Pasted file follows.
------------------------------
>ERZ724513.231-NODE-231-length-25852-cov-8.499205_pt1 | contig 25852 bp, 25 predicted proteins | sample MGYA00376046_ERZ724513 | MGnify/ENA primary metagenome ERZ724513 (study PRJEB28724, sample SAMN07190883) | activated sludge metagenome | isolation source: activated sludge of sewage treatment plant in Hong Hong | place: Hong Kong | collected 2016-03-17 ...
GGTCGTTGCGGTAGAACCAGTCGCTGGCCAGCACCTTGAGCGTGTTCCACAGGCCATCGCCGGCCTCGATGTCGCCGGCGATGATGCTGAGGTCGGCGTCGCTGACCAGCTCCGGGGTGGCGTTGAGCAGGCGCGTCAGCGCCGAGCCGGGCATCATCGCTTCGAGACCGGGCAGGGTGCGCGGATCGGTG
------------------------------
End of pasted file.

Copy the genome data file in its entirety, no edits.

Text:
>ERZ724513.231-NODE-231-length-25852-cov-8.499205_pt1 | contig 25852 bp, 25 predicted proteins | sample MGYA00376046_ERZ724513 | MGnify/ENA primary metagenome ERZ724513 (study PRJEB28724, sample SAMN07190883) | activated sludge metagenome | isolation source: activated sludge of sewage treatment plant in Hong Hong | place: Hong Kong | collected 2016-03-17 ...
GGTCGTTGCGGTAGAACCAGTCGCTGGCCAGCACCTTGAGCGTGTTCCACAGGCCATCGCCGGCCTCGATGTCGCCGGCGATGATGCTGAGGTCGGCGTCGCTGACCAGCTCCGGGGTGGCGTTGAGCAGGCGCGTCAGCGCCGAGCCGGGCATCATCGCTTCGAGACCGGGCAGGGTGCGCGGATCGGTG